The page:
Campaigners said this week's conviction proved that public awareness campaigns run by charities were essential to curbing FGM as they could lead to community members reporting the crime

A woman in central Kenya was jailed for six years for forcing her 13-year-old twin daughters to undergo female genital mutilation (FGM) in a rare conviction in the east African nation, a charity which helped rescue the girls said on Friday.


Florence Muthoni from Tharaka-Nithi county was arrested on Wednesday after a tip-off from the charity Plan International. She was sentenced by a magistrates court in Chuka on Thursday after admitting to taking her daughters to a circumciser.

A senior aid worker at the charity said Muthoni told the court that she wanted her daughters to undergo FGM to avoid a curse from her deceased grandfather who had instructed all girls in the family undergo the procedure.

“A community member alerted us when they had heard the mother was organising the girls to undergo the cut, so we informed the local authorities,” Mercy Chege, a director at Plan International, told the Thomson Reuters Foundation.

“Unfortunately, we were not able to prevent the circumcision as by the time the police conducted the raid and rescued the girls, they had already been cut.”

The twin girls are receiving medical treatment and counselling while police are still investigating as the mother had refused to name the circumciser, said Chege.

According to the United Nations, one in five women and girls aged between 15 and 49 in Kenya have undergone FGM, which usually involves the partial or total removal of the genitalia.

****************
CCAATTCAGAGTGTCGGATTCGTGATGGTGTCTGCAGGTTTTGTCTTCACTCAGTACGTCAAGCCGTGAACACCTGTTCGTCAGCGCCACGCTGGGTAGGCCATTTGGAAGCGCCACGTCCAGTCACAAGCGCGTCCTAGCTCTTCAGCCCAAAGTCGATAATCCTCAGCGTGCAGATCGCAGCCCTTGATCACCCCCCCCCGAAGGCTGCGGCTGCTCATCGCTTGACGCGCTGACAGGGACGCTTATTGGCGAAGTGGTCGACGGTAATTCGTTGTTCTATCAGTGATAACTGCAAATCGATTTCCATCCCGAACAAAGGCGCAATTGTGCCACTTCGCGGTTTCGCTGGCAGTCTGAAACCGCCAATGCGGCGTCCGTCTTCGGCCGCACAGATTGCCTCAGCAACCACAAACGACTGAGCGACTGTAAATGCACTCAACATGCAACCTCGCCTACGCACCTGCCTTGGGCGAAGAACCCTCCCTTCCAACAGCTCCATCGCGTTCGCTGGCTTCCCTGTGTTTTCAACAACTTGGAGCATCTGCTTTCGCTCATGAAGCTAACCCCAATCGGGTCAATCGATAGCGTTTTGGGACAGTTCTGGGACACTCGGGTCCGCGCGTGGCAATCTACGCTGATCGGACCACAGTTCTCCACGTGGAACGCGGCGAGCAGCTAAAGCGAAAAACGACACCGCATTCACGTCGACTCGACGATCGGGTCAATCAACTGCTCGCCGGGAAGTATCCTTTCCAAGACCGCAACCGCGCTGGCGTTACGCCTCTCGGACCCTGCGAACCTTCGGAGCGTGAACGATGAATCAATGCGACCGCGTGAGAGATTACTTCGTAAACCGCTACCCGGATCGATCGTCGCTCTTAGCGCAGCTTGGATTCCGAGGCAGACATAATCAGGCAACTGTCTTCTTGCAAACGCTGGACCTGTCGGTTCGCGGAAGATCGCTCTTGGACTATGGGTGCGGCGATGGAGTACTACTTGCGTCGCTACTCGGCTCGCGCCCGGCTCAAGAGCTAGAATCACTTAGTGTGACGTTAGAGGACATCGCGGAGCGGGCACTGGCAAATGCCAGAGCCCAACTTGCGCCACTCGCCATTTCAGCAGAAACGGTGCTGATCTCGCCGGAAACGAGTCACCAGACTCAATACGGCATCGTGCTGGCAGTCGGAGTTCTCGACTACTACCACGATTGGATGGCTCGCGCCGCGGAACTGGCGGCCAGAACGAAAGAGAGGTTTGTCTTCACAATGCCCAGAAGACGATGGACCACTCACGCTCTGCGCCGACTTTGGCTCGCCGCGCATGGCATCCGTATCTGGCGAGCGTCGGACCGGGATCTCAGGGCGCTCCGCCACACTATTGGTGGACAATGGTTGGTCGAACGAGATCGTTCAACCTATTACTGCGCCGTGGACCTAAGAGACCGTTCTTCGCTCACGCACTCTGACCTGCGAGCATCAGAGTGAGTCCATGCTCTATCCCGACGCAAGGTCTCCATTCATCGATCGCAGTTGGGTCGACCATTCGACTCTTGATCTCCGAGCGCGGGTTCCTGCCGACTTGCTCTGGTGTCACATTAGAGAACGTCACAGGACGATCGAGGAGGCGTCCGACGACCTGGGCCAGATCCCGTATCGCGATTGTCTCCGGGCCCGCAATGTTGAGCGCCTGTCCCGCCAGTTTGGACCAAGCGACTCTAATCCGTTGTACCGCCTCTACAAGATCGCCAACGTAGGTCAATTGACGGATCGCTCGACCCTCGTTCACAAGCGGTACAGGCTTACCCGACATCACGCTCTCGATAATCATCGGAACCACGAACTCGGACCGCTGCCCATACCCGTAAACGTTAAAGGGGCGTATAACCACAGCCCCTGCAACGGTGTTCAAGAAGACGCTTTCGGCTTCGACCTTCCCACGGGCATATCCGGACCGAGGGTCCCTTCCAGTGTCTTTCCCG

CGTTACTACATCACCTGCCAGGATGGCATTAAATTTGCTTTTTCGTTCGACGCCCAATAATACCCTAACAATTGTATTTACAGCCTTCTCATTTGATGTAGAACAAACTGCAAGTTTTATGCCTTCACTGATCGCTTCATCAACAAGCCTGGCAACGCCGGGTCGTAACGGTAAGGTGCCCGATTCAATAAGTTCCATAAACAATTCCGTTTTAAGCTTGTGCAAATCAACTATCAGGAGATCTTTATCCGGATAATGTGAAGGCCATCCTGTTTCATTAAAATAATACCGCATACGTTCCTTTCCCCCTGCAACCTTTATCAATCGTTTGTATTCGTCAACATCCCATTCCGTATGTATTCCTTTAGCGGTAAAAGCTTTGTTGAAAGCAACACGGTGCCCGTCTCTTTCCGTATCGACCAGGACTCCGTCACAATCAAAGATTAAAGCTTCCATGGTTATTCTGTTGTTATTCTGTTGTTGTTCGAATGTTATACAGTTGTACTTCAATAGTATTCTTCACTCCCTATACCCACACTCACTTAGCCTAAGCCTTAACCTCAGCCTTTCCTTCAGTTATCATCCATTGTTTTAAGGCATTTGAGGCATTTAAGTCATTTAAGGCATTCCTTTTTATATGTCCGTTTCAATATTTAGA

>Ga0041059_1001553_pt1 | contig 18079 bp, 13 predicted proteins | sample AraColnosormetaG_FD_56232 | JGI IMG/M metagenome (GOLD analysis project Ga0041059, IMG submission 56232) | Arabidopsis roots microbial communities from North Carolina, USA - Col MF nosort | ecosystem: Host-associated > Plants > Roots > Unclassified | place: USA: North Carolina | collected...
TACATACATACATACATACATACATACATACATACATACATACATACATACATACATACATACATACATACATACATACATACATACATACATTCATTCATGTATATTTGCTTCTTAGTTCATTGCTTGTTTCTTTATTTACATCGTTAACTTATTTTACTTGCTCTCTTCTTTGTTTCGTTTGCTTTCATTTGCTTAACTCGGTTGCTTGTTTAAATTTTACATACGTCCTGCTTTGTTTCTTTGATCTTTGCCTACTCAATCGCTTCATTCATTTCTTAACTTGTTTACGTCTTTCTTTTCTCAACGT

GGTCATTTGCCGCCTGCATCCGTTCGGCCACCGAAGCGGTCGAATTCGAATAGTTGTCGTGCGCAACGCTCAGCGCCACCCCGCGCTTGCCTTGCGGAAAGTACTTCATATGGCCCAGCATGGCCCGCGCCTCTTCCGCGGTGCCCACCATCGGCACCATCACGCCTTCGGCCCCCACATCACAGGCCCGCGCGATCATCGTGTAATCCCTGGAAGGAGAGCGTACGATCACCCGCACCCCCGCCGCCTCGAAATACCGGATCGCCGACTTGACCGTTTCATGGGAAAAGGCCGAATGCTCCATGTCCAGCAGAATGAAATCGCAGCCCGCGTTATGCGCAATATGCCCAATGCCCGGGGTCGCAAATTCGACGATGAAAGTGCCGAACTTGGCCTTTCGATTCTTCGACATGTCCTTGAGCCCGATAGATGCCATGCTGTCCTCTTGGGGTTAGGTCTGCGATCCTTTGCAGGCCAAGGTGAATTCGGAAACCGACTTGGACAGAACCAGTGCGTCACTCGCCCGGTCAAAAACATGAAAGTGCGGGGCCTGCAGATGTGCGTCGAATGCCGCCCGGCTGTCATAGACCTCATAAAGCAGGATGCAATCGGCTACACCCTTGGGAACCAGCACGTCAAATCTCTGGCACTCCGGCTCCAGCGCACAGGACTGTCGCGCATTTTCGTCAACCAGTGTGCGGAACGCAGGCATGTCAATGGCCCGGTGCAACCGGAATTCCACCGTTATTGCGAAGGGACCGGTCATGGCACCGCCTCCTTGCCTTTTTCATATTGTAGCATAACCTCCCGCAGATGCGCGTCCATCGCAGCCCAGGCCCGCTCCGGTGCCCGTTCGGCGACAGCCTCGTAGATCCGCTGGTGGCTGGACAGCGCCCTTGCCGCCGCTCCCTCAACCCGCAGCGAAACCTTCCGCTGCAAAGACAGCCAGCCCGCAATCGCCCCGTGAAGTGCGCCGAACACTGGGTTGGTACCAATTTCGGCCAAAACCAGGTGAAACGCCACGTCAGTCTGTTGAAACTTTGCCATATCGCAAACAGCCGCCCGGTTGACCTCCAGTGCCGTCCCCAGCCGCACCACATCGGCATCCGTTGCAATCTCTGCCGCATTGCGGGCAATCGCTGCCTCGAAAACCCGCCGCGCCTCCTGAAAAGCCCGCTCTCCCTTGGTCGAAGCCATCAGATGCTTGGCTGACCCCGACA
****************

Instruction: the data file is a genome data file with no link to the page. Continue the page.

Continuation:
In some cases, girls can bleed to death or die from infections. FGM can also cause lifelong conditions such as fistula as well as fatal childbirth complications.


Kenya outlawed the practice in 2011, but it continues as communities believe it is necessary for social acceptance and increasing girls’ marriage prospects.

While some arrests have been made and cases brought to court, campaigners say implementation of the law remains a challenge, largely due to a lack of resources and capacity of law enforcement agencies and difficulties reaching remote areas.

U.N. data shows 75 cases of FGM were brought before Kenyan courts in 2016 but only 10 cases resulted in a conviction.

Campaigners said this week’s conviction proved that public awareness campaigns run by charities were essential to curbing FGM as they could lead to community members reporting the crime.

“It is very important that FGM laws are properly implemented as this sends a message out that FGM will not be tolerated,” said Ann-Marie Wilson, executive director of 28 Too Many.

The U.N. estimates 200 million girls and women worldwide have undergone FGM. It is practised in about 27 African nations, parts of Asia and the Middle East – and is usually carried out by traditional cutters, often with unsterilised knives.
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